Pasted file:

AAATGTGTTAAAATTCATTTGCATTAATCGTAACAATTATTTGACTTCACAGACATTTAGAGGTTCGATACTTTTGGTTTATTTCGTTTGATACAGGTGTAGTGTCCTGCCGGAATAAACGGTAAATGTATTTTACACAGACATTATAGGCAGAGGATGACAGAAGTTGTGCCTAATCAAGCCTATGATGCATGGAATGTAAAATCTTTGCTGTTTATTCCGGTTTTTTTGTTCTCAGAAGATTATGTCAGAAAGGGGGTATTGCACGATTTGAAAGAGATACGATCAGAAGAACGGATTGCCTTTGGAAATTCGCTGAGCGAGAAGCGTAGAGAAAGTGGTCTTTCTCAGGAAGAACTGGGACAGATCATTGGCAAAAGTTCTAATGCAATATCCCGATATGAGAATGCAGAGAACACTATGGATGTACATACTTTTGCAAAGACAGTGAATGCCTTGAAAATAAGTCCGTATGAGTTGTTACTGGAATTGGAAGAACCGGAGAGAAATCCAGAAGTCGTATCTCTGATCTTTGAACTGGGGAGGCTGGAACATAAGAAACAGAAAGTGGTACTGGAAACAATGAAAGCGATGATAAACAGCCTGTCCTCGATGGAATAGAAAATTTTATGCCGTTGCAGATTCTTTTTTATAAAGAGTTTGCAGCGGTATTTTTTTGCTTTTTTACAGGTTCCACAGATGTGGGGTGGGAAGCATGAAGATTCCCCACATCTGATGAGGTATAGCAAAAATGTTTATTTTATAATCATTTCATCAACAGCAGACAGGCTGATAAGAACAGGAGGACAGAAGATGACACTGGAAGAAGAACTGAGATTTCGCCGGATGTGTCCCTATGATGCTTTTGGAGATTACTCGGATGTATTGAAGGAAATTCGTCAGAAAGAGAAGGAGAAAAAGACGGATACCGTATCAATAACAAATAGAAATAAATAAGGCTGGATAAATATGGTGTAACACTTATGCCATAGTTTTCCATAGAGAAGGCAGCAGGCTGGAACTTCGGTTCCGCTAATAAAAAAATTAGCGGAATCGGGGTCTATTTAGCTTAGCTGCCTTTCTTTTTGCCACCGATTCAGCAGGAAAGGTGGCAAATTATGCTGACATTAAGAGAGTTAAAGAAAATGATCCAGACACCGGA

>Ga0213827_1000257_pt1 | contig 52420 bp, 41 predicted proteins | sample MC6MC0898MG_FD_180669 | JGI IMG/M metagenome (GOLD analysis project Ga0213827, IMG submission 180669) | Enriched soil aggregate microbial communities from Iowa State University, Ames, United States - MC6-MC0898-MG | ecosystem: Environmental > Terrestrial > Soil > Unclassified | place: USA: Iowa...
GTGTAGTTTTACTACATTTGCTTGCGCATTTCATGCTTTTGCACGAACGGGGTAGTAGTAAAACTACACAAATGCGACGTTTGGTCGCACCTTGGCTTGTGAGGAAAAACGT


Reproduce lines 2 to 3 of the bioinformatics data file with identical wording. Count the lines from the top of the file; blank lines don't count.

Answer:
>Ga0213827_1000257_pt1 | contig 52420 bp, 41 predicted proteins | sample MC6MC0898MG_FD_180669 | JGI IMG/M metagenome (GOLD analysis project Ga0213827, IMG submission 180669) | Enriched soil aggregate microbial communities from Iowa State University, Ames, United States - MC6-MC0898-MG | ecosystem: Environmental > Terrestrial > Soil > Unclassified | place: USA: Iowa...
GTGTAGTTTTACTACATTTGCTTGCGCATTTCATGCTTTTGCACGAACGGGGTAGTAGTAAAACTACACAAATGCGACGTTTGGTCGCACCTTGGCTTGTGAGGAAAAACGT